Starting with the next school year, students in the U.S. state of Virginia will very likely learn that the body of water between Korea and Japan is known not only by the Japanese name "Sea of Japan" but also by the Korean name "East Sea."
The Virginia House of Delegates passed a bill by a wide margin of 81 to 15 on Thursday, requiring that the state education board only approve textbooks that use both names.
Virginia House District Delegate Mark Keam explained what the bill means for Koreans.
"When they open up the textbooks of their children and they saw that a map that reminds them of the repression, that reminds them of the invasion, that reminds them of that body of water that was crossed by the Japanese to come and annex that nation for 35 years"
The state House and the Senate, which approved a similar bill late last month, will now send the bill to Governor Terry McAuliffe for him to sign it into law.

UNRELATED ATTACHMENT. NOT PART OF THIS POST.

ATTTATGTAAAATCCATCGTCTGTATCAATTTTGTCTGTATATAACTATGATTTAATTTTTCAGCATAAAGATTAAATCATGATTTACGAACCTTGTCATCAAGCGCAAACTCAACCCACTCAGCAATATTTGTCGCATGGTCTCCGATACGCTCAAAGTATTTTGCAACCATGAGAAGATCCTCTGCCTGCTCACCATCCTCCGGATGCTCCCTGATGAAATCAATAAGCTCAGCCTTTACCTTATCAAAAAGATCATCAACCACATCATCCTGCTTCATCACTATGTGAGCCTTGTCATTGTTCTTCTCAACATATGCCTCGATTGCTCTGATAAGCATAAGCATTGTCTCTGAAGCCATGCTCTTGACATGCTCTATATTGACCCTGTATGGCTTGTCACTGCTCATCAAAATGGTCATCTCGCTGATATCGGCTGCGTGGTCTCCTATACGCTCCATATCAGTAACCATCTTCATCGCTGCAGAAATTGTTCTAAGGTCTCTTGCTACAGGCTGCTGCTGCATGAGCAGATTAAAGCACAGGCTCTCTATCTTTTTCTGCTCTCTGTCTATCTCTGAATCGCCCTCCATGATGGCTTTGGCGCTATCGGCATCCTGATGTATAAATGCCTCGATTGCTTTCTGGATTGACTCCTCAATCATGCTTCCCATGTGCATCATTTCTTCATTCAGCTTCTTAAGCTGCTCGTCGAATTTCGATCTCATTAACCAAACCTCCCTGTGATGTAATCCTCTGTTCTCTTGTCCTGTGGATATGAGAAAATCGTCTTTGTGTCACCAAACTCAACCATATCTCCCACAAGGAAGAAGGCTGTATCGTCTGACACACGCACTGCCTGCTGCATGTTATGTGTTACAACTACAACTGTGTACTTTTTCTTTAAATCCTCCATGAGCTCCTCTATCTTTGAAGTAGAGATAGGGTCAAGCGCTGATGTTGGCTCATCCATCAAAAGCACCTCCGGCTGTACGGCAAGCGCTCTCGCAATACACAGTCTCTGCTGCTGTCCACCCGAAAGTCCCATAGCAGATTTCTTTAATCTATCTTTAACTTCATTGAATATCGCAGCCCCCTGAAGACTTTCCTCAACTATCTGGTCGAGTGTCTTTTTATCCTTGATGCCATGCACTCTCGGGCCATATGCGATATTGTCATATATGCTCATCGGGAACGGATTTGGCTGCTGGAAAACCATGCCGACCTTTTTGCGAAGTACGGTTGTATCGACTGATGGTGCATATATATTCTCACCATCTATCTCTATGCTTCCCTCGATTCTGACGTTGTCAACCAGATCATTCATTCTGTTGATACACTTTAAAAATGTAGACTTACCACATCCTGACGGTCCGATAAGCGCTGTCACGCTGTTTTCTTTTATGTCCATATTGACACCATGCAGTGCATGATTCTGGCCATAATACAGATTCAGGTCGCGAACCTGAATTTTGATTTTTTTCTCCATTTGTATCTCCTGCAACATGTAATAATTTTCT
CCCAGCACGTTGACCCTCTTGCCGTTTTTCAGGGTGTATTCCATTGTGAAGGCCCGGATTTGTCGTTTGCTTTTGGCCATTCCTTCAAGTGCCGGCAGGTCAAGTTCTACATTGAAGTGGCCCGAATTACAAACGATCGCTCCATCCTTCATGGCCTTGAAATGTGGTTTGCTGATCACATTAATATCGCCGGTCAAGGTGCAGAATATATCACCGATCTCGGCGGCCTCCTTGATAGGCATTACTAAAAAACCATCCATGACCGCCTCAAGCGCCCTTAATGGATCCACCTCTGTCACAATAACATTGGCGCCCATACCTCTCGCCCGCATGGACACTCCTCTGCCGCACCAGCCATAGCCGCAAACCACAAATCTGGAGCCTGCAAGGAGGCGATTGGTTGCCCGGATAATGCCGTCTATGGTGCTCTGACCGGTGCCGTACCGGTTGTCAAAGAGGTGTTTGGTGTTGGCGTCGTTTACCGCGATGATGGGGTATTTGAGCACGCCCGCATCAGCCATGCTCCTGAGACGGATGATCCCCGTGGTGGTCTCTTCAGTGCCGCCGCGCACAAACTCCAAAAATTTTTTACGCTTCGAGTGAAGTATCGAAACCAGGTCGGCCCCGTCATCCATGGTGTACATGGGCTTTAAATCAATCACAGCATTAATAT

During his election campaign last year, the governor spoke in favor of the Korean view and has indicated he will sign on the dotted line.
The bill will produce a seemingly minor change in school texts, but the Korean government and the large Korean-American community in Virginia are hailing the revision, as they consider the Japanese name to be a legacy of Japan's imperialistic past.
Japan had threatened to suspend investment in Virginia if the state legislature approves the bill.
"We have to celebrate the passage of the bill and be proud of our 150-thousand Korean Americans that led the victory."
This is the first time such a bill has been passed by a state legislature in the United States.
The bill also goes against the State Department's policy of only using one name, in this case, the Sea of Japan, largely for the sake of clarity.
Korean media outlets are reporting that the bill's passage will give the state's Korean-American community a stronger voice.
Hwang Ji-hye, Arirang News.